Faculty of Homeopathy criticises RCVS guidance for vets

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    [post_date] => 2017-12-01 12:00:03
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    [post_content] => The Royal College of Veterinary Surgeons (RCVS) has come under more fire from the homeopathic world for its assertion that homeopathy is not based on "sound scientific principles".

The Faculty of Homeopathy said the College was setting a dangerous precedent by insisting on a “recognised evidence base” for homeopathic treatments – when evidence for many conventional medicines used by vets was itself inconclusive.

The Faculty was also critical of the RCVS’s failure to consult widely with homeopath vets before taking its new position and said the move was especially contradictory, given the rising interest in homeopathy in areas such as livestock farming.

The RCVS’s new stance had serious implications for the whole profession, it added. “It is clear that by adopting this position in relation to homeopathy and other complementary therapies the RCVS is limiting the clinical freedom the veterinary profession has always enjoyed.”

The RCVS statement, published 3 November, urged vets to avoid treatments “not underpinned by a recognised evidence base or sound scientific principles” and also appeared to imply that any vet who prescribed an alternative treatment for a sick animal could be prosecuted on animal welfare grounds.

It was attacked by the British Association of Homeopathic Veterinary Surgeons (BAHVS), who described it as “misinformed”.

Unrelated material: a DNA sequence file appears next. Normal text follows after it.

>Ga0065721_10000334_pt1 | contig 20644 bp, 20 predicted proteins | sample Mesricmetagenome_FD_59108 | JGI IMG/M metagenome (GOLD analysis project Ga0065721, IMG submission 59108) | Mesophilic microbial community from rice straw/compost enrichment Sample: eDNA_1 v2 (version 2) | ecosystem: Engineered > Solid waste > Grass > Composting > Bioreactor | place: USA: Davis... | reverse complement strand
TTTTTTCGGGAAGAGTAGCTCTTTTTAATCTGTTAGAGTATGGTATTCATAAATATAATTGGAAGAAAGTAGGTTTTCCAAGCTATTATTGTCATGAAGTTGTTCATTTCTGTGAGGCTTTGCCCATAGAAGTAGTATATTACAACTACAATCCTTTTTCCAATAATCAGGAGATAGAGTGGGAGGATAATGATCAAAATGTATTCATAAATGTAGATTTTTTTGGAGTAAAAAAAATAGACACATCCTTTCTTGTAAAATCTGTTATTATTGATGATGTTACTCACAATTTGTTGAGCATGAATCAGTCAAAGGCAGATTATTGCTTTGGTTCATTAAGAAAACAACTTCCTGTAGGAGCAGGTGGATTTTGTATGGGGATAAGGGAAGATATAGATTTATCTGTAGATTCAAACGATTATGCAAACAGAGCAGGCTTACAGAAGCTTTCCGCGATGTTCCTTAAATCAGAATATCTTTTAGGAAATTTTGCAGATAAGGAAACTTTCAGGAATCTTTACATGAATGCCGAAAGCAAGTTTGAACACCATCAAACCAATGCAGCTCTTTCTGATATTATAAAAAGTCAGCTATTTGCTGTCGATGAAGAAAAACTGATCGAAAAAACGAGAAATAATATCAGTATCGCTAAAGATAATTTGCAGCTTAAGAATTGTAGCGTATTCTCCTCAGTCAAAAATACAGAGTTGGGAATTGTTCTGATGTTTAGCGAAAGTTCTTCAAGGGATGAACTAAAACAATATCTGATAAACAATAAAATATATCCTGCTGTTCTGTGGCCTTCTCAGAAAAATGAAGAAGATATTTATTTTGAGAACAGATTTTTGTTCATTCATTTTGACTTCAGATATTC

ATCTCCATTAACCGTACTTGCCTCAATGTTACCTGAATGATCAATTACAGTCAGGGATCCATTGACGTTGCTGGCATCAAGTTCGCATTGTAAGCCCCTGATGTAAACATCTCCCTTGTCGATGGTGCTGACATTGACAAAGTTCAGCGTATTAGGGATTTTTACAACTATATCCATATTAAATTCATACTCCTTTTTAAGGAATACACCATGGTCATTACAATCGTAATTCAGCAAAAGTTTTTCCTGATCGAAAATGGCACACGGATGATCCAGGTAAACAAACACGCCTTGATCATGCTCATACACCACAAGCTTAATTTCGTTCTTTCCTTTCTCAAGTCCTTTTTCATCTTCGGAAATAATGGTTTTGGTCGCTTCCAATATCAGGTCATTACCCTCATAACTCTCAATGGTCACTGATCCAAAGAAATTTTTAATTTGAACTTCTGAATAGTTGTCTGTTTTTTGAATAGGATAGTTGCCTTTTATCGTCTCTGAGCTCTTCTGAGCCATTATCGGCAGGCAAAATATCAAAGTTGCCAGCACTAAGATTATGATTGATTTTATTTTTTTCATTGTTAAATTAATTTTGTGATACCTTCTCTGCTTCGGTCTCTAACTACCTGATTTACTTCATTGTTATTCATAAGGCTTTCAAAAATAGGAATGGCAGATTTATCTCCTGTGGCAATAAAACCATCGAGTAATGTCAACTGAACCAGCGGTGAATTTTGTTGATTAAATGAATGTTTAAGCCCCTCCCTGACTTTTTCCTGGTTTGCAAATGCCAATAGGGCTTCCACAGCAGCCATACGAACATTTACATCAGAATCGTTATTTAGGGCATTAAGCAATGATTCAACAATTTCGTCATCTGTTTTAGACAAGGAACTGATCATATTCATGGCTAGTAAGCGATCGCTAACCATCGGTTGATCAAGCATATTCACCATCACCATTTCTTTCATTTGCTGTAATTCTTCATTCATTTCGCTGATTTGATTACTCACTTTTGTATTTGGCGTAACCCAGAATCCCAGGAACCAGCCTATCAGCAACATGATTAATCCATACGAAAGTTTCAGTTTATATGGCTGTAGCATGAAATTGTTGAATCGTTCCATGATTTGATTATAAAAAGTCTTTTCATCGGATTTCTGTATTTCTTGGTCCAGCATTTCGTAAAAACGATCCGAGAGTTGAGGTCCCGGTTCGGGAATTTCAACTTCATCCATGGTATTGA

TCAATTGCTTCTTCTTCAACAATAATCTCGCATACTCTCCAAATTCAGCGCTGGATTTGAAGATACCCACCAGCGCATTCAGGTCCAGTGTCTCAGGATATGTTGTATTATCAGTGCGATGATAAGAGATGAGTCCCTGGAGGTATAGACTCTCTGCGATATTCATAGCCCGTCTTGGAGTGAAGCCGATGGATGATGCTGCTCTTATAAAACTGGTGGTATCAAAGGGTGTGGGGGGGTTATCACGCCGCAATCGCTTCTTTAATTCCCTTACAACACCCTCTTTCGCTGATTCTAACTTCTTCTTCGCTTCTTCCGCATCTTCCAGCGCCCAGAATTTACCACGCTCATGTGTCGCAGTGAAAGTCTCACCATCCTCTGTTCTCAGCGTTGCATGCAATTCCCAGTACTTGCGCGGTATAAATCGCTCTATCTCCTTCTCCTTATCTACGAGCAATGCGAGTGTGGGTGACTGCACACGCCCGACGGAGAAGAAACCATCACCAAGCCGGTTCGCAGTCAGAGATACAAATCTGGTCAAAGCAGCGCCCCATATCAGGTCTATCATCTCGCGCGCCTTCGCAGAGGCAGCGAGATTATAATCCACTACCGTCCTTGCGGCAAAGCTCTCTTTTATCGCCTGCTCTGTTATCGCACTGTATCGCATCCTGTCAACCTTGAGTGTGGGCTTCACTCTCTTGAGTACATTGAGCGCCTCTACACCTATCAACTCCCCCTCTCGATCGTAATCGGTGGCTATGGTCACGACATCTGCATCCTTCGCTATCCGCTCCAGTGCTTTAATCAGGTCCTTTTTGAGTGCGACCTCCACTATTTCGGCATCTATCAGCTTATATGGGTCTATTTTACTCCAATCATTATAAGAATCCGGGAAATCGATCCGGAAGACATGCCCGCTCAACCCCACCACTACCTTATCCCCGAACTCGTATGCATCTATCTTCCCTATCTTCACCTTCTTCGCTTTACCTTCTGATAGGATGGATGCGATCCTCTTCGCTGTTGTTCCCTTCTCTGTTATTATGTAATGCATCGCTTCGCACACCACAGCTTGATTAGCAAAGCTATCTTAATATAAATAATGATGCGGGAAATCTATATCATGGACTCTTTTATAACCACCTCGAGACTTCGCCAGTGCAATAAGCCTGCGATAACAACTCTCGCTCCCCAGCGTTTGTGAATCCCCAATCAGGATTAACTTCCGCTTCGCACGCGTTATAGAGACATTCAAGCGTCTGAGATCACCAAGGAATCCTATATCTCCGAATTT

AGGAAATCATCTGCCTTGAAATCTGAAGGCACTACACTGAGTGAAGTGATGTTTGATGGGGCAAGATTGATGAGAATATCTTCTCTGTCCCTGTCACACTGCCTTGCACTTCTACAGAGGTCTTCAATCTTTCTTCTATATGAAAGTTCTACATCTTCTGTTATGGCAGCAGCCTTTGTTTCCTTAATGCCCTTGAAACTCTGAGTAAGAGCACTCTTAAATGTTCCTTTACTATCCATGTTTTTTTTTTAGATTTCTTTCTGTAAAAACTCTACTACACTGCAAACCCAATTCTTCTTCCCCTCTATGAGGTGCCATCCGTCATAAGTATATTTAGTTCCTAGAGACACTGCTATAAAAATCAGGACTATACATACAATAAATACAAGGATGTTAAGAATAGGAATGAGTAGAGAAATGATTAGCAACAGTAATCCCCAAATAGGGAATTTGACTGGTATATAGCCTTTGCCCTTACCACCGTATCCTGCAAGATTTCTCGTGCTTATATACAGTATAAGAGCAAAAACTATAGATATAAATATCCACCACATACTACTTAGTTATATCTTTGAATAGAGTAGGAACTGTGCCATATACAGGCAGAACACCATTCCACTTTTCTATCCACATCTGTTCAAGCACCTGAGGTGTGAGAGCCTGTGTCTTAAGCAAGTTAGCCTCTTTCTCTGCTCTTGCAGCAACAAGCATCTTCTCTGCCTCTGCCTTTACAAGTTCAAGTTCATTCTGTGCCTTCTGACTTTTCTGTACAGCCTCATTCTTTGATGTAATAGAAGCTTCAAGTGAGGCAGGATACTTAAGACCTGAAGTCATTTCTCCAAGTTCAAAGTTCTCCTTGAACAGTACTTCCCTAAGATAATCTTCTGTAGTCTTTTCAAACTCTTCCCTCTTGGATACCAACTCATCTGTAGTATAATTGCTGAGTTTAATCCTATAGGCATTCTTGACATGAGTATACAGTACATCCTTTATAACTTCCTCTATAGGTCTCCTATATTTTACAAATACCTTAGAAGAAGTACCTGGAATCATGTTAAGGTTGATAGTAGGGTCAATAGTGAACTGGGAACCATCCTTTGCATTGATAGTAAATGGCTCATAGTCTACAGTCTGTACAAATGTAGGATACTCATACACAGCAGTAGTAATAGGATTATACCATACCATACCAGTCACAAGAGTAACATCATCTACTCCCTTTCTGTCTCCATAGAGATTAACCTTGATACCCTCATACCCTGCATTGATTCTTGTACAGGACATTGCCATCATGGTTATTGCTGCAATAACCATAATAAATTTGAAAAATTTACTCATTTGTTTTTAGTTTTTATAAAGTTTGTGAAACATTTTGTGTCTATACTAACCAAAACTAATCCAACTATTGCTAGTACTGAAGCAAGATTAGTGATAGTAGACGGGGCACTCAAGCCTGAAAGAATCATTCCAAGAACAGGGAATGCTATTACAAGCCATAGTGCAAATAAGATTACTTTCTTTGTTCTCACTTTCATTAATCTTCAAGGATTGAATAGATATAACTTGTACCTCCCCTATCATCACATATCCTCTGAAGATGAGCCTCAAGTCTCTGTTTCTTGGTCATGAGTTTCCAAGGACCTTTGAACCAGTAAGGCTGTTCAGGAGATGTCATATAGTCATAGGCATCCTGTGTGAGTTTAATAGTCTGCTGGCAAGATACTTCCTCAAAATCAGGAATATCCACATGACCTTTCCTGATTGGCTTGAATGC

A petition opposing the RCVS decision set up by a member of the public has attracted more than 10,500 signatures towards a goal of 11,000.

Mark Taylor, Chief Executive of the Society of Homeopaths, said the Society fully supported the campaign against the RCVS statement.

"As with other attacks on homeopathy this is about freedom of choice," he said. "Hundreds of those who look after animals choose to use homeopathy and can see the positive result for themselves but the RCVS has been intimidated by a bunch of zealots into, effectively, taking away the option to use homeopathy."
    [post_title] => Faculty of Homeopathy criticises RCVS guidance for vets
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The Royal College of Veterinary Surgeons (RCVS) has come under more fire from the homeopathic world for its assertion that homeopathy is not based on “sound scientific principles”.

The Faculty of Homeopathy said the College was setting a dangerous precedent by insisting on a “recognised evidence base” for homeopathic treatments – when evidence for many conventional medicines used by vets was itself inconclusive.

The Faculty was also critical of the RCVS’s failure to consult widely with homeopath vets before taking its new position and said the move was especially contradictory, given the rising interest in homeopathy in areas such as livestock farming.

The RCVS’s new stance had serious implications for the whole profession, it added. “It is clear that by adopting this position in relation to homeopathy and other complementary therapies the RCVS is limiting the clinical freedom the veterinary profession has always enjoyed.”

The RCVS statement, published 3 November, urged vets to avoid treatments “not underpinned by a recognised evidence base or sound scientific principles” and also appeared to imply that any vet who prescribed an alternative treatment for a sick animal could be prosecuted on animal welfare grounds.

It was attacked by the British Association of Homeopathic Veterinary Surgeons (BAHVS), who described it as “misinformed”.

A petition opposing the RCVS decision set up by a member of the public has attracted more than 10,500 signatures towards a goal of 11,000.

Mark Taylor, Chief Executive of the Society of Homeopaths, said the Society fully supported the campaign against the RCVS statement.

“As with other attacks on homeopathy this is about freedom of choice,” he said. “Hundreds of those who look after animals choose to use homeopathy and can see the positive result for themselves but the RCVS has been intimidated by a bunch of zealots into, effectively, taking away the option to use homeopathy.”

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